Multi-tasking and multi-browser is a breeze. During my tests, I opened 27 apps and continued to switch between them rapidly, the phone did not kill off any of the apps and did not show any lag while doing this. In the multi-browser test, I tested five browsers with 20 tabs opened up in each one of them. I switched between all of the browsers and tabs, and only at very rare occasions I was finding the page to be reloaded.
Oppo K3 was able to run graphic intensive games like PUBG Mobile and Asphalt 9: Legends smoothly without any lags or stutters at high graphic settings. The gameplay experience was quite good, and playing games with the surround sound effect and good microphones improves the overall experience. Another good point to note is that the device doesn’t heat up much while playing games in high resolution for long periods of time.
Cameras is an area where the Oppo K3 is different than the Realme X. The Oppo K3 comes with a 16MP primary sensor on the back with an f/1.7 aperture paired with a 2MP depth-sensing camera. One of the best things I found about the device was its focus and shutter speed. The Oppo K3 quickly focuses on the subject after which a user can simply click the shutter button to grab the photo.
Images taken in good lighting conditions came out with good colours, saturation and detail. The HDR mode worked quite well. It took some time and stable hands to grab good photos in the HDR mode. The device also comes with a new mode called Dazzle Colour, which made the colours in the images pop a bit more than usual. The Night mode is something I did not find that good and would want the company to work on it.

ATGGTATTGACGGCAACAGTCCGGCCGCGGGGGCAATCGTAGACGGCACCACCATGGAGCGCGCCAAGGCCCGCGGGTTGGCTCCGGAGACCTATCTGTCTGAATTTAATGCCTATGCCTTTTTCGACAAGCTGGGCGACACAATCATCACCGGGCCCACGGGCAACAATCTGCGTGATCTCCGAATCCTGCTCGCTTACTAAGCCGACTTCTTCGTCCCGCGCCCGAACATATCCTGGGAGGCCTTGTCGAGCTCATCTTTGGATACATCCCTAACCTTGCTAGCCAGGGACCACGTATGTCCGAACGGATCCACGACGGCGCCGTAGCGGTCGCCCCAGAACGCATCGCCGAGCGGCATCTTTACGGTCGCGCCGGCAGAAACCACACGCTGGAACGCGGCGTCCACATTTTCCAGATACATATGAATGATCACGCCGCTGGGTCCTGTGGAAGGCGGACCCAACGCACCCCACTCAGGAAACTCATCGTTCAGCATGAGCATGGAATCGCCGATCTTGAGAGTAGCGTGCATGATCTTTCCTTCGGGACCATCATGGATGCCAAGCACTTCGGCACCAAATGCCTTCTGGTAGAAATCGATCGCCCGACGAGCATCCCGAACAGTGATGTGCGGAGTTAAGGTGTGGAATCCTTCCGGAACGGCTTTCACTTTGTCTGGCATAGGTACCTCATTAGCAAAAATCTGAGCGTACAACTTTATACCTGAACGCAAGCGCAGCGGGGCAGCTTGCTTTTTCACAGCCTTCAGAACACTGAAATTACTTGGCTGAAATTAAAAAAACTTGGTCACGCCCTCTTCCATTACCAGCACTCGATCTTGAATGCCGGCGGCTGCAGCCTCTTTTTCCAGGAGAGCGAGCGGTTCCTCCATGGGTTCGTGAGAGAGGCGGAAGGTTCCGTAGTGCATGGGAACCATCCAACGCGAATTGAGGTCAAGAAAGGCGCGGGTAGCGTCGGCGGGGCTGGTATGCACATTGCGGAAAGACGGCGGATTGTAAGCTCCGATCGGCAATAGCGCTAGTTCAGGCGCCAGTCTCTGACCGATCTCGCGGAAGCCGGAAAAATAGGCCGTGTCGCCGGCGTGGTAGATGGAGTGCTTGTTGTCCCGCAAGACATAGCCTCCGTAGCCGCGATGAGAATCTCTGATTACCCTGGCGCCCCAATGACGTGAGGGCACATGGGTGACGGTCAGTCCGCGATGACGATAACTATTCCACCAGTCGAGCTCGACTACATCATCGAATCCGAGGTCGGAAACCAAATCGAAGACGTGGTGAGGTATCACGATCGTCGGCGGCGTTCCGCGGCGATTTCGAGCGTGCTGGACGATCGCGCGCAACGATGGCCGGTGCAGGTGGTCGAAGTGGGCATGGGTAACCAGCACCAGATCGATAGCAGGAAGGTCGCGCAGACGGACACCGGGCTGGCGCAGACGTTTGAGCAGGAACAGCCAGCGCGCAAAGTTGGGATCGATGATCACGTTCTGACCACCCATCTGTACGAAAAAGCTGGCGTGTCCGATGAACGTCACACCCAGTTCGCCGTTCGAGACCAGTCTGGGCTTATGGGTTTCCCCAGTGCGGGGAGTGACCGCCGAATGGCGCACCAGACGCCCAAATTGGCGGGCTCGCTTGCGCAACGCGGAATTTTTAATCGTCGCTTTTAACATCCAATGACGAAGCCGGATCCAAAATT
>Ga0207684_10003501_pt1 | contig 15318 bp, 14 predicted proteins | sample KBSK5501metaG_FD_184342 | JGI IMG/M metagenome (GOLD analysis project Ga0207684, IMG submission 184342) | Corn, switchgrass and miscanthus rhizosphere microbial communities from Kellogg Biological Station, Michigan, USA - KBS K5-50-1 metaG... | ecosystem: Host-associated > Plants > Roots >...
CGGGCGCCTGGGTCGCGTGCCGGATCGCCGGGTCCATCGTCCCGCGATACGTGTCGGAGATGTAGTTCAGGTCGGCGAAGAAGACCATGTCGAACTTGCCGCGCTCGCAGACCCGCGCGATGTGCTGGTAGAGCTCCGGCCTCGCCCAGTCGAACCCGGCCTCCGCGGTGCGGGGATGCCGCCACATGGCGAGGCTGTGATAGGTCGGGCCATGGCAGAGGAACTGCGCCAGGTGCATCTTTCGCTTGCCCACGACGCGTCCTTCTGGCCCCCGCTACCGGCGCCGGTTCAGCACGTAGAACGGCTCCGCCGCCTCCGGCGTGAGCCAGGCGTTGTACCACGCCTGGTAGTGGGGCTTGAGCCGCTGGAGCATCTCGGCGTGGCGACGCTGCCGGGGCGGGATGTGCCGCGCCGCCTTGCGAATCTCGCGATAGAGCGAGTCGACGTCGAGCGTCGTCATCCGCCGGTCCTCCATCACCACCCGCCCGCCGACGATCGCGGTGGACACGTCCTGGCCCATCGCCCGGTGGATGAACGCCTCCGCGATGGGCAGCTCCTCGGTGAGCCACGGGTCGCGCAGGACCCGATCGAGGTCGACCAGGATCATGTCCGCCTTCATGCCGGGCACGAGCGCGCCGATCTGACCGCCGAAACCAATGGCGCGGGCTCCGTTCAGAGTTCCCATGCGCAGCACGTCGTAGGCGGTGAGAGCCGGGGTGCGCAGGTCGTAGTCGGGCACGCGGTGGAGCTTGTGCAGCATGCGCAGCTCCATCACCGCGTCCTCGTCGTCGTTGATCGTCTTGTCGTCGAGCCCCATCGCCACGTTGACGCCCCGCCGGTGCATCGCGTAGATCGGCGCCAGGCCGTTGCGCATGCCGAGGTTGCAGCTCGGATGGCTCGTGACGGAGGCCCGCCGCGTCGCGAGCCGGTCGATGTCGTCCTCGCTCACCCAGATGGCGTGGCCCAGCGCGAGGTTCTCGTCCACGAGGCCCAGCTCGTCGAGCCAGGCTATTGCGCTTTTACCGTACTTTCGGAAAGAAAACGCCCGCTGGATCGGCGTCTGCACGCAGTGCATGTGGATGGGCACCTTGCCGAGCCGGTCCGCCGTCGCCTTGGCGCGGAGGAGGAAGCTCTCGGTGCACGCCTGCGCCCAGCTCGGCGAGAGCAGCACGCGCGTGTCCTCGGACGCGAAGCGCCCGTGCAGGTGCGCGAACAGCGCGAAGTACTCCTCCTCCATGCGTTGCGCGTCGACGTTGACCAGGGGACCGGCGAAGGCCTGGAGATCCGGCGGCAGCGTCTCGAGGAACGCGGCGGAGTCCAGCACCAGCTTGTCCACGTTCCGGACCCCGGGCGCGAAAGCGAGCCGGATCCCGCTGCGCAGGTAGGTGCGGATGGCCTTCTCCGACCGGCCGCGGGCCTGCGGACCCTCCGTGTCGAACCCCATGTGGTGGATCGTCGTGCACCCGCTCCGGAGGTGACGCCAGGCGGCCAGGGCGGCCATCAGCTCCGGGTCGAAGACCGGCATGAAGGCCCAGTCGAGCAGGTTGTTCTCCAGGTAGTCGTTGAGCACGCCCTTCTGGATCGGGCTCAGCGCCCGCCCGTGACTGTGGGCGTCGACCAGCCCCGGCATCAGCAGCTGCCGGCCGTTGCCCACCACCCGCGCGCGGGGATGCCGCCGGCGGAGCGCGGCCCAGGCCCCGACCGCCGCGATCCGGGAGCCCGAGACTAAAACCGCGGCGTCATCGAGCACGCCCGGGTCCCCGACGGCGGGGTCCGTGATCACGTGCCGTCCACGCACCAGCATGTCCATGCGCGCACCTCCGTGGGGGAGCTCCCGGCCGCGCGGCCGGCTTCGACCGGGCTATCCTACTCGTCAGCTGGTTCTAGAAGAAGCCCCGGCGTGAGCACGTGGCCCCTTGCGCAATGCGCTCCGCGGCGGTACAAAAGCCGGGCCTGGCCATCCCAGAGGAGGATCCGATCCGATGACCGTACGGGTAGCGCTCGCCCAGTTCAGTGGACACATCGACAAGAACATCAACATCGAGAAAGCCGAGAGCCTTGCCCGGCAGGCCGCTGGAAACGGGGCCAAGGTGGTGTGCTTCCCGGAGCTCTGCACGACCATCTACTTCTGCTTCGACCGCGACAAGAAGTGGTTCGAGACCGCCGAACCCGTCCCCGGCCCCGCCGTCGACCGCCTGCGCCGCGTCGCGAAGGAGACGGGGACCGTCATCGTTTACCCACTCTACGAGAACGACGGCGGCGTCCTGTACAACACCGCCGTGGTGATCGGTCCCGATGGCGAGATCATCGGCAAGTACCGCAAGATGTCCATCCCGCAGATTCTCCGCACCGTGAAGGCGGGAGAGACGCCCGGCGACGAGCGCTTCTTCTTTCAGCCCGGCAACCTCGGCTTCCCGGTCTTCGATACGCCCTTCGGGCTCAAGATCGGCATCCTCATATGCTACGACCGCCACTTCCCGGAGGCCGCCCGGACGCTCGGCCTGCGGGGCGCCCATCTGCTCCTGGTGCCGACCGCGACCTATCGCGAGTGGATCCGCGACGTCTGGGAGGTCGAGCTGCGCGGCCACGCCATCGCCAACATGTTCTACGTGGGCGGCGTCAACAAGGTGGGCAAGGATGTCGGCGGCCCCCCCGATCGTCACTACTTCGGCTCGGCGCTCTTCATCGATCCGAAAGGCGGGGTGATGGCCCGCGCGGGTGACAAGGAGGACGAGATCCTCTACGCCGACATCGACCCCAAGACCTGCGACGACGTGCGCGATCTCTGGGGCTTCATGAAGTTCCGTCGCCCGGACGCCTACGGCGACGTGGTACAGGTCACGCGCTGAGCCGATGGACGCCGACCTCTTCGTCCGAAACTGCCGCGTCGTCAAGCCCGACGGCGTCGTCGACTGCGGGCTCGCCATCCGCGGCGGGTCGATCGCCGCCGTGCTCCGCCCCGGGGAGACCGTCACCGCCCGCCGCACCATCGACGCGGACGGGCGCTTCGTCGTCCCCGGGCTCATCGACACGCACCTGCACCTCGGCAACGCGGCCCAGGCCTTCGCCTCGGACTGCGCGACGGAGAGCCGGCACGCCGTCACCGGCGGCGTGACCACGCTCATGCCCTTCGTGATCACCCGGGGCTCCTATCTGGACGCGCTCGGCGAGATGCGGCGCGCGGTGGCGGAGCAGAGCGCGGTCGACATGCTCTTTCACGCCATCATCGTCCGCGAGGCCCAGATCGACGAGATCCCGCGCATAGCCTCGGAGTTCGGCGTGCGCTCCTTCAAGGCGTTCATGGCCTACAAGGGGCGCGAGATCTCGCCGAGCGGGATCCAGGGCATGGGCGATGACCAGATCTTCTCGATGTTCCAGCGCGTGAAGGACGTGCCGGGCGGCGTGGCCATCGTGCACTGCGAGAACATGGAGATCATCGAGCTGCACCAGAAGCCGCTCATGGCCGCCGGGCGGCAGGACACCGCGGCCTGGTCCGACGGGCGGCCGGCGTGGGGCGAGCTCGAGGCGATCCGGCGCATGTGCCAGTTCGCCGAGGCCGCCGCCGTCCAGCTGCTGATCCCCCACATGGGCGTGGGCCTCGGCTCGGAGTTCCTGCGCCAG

While taking photos, the AI mode is turned on. I would recommend that you turn it off as it makes the colours pop a lot and softens everything, thus making the image look highly edited and not that good at times.
Images taken with the Oppo K3’s 16MP motorised pop-up selfie camera in good lighting conditions turn out well. The selfies have details, accurate colours and a good amount of exposure. I would once again recommend that you do not use the AI beauty mode.
Oppo K3 review: What’s not so good?
Even though Oppo has made changes to its ColorOS skin, it doesn’t mean that all is well. The company still bundles a number of bloatware apps onto it. This is an issue as I like to only download the apps I prefer on my phone and have no extra bloatware. Thankfully Oppo lets users delete all of the bloatware apps that come bundled with the device.
The device doesn’t come with any sort of an LED notification light on it. Some Android users will miss this though I would not call it a dealbreaker. You will need to keep your eyes on the always-on display, which lights up to provide users with the necessary notification updates.
The Oppo K3 doesn’t fare that well in taking images in low light conditions. The shots taken are okay enough to use on social media websites, however, the details remain weak, images look grainy and dark. Shifting to the night mode does brighten the images, but the noise remains.
While testing out the portrait mode of the front camera, I found that the device is not able to make a really good background blur and the edge detection is also not accurate. The front camera also struggled while taking photos in low light conditions.
Oppo K3 review: Verdict
Both the Oppo K3 and the Realme X are similar phones with a few differences here and there. Still, I found the Oppo K3 to be a really good performer under Rs 20,000. The device has good performance, battery and cameras. My major cons were the low-light performance, which is still an issue for phones in this segment. If your budget is under Rs 20,000, Oppo K3 can easily be considered given what it offers.
📣 The Indian Express is now on Telegram. Click here to join our channel (@indianexpress) and stay updated with the latest headlines
- The Indian Express website has been rated GREEN for its credibility and trustworthiness by Newsguard, a global service that rates news sources for their journalistic standards.